Posts Tagged: proofpoint


1
Feb 21

U.K. Arrest in ‘SMS Bandits’ Phishing Service

Authorities in the United Kingdom have arrested a 20-year-old man for allegedly operating an online service for sending high-volume phishing campaigns via mobile text messages. The service, marketed in the underground under the name “SMS Bandits,” has been responsible for blasting out huge volumes of phishing lures spoofing everything from COVID-19 pandemic relief efforts to PayPal, telecommunications providers and tax revenue agencies.

The U.K.’s National Crime Agency (NCA) declined to name the suspect, but confirmed that the Metropolitan Police Service’s cyber crime unit had detained an individual from Birmingham in connection to a business that supplied “criminal services related to phishing offenses.”

The proprietors of the phishing service were variously known on cybercrime forums under handles such as SMSBandits, “Gmuni,” “Bamit9,” and “Uncle Munis.” SMS Bandits offered an SMS phishing (a.k.a. “smishing”) service for the mass sending of text messages designed to phish account credentials for different popular websites and steal personal and financial data for resale.

Image: osint.fans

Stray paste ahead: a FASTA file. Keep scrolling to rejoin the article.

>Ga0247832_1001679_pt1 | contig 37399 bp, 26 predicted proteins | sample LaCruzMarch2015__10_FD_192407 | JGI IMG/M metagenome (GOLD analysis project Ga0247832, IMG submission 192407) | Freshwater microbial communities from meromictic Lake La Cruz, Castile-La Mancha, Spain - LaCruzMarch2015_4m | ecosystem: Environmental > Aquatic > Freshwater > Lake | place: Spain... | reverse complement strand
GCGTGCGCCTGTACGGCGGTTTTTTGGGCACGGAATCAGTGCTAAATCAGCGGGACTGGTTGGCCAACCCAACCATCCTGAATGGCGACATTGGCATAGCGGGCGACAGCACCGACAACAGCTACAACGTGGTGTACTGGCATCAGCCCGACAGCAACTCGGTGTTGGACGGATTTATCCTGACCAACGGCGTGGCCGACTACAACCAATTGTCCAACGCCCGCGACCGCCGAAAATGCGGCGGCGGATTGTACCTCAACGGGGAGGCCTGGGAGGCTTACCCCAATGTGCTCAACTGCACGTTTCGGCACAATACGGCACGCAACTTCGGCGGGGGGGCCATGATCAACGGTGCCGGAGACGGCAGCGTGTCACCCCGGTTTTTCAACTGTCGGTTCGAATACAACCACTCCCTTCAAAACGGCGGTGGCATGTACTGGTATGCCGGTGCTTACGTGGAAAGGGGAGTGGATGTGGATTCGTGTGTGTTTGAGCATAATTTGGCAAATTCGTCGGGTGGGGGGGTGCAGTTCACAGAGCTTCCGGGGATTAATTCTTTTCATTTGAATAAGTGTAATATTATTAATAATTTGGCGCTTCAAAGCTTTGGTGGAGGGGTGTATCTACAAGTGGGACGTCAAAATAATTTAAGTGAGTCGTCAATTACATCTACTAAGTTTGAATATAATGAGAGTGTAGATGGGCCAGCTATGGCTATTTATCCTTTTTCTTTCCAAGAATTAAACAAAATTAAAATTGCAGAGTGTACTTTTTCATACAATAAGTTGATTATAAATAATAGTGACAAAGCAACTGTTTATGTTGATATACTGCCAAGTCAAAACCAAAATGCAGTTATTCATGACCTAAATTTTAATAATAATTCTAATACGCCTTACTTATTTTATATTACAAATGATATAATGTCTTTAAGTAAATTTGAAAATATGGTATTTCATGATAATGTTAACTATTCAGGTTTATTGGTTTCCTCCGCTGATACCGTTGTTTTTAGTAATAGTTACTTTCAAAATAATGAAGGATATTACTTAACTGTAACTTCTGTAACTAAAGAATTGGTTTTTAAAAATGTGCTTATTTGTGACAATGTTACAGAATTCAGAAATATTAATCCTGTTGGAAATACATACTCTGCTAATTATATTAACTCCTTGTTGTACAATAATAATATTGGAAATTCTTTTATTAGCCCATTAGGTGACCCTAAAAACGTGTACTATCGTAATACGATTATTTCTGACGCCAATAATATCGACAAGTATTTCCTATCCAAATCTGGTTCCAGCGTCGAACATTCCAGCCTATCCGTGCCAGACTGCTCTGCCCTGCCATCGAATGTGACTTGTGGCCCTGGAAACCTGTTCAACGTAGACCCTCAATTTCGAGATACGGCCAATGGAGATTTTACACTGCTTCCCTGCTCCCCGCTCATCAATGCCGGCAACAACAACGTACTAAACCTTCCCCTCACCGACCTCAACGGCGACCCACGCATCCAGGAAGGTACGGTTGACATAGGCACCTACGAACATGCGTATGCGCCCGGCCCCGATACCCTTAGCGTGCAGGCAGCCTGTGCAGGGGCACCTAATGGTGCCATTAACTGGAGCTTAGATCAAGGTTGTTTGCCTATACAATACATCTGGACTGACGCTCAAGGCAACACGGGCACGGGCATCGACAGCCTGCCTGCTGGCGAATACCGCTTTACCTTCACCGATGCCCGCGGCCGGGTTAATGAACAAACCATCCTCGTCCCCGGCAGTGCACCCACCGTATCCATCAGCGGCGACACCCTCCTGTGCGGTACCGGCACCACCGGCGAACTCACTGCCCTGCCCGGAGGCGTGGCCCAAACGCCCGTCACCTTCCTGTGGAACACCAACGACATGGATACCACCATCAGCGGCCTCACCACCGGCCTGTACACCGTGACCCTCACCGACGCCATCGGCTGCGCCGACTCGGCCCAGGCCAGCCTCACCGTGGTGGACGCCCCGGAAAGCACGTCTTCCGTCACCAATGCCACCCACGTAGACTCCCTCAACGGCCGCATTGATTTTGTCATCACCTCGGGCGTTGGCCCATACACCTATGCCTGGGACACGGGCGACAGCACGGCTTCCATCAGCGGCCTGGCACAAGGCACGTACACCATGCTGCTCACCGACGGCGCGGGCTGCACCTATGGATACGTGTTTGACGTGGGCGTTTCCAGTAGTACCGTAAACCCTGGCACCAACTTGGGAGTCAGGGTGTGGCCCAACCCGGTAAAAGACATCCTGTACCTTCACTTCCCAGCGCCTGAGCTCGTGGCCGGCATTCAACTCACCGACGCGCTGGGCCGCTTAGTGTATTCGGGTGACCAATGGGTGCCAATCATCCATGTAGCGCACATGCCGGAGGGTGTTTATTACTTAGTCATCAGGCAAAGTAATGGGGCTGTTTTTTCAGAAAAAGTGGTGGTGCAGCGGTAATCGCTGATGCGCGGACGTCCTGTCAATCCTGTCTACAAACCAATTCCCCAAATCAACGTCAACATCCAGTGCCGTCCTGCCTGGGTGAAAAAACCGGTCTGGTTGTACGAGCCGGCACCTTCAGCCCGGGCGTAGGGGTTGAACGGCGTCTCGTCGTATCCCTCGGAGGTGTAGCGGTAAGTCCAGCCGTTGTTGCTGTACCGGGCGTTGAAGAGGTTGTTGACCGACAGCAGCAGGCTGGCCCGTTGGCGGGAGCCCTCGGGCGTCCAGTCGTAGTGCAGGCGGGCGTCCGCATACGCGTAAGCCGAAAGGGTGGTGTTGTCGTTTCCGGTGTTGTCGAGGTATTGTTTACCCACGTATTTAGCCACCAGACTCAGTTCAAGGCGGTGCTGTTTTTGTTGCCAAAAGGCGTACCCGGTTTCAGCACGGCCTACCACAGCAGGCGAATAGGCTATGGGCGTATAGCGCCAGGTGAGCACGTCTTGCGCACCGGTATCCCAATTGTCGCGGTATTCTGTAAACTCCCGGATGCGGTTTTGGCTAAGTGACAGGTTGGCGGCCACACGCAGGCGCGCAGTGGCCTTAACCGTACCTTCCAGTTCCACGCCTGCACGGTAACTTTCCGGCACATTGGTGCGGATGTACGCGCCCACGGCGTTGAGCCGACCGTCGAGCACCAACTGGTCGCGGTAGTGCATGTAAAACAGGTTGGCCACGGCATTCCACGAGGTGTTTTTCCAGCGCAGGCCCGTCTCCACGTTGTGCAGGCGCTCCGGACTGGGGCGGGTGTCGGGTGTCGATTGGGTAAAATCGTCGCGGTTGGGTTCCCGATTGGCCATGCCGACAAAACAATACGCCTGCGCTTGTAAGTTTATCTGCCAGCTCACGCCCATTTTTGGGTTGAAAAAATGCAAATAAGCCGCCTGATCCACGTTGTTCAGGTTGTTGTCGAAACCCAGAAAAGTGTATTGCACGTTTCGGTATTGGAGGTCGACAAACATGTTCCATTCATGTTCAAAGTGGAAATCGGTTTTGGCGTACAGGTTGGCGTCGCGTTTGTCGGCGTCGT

Sasha Angus is a partner at Scylla Intel, a cyber intelligence startup that did a great deal of research into the SMS Bandits leading up to the arrest. Angus said the phishing lures sent by the SMS Bandits were unusually well-done and free of grammar and spelling mistakes that often make it easy to spot a phony message.

“Just by virtue of these guys being native English speakers, the quality of their phishing kits and lures were considerably better than most,” Angus said.

According to Scylla, the SMS Bandits made a number of operational security (or “opsec”) mistakes that made it relatively easy to find out who they were in real life, but the technical side SMS Bandits’ operation was rather advanced.

“They were launching fairly high-volume smishing campaigns from SMS gateways, but overall their opsec was fairly lousy,” Angus said. “But on the telecom front they were using fairly sophisticated tactics.”

The proprietor of the SMS Bandits, telling the world he lives in Birmingham.

For example, the SMS Bandits automated systems to check whether the phone number list provided by their customers was indeed tied to actual mobile numbers, and not landlines that might tip off telecommunications companies about mass spam campaigns.

“The telcos are monitoring for malicious SMS messages on a number of fronts,” Angus said. “One way to tip off an SMS gateway or wireless provider is to start blasting text messages to phone numbers that can’t receive them.” Continue reading →


14
Aug 20

Medical Debt Collection Firm R1 RCM Hit in Ransomware Attack

R1 RCM Inc. [NASDAQ:RCM], one of the nation’s largest medical debt collection companies, has been hit in a ransomware attack.

Formerly known as Accretive Health Inc., Chicago-based R1 RCM brought in revenues of $1.18 billion in 2019. The company has more than 19,000 employees and contracts with at least 750 healthcare organizations nationwide.

R1 RCM acknowledged taking down its systems in response to a ransomware attack, but otherwise declined to comment for this story.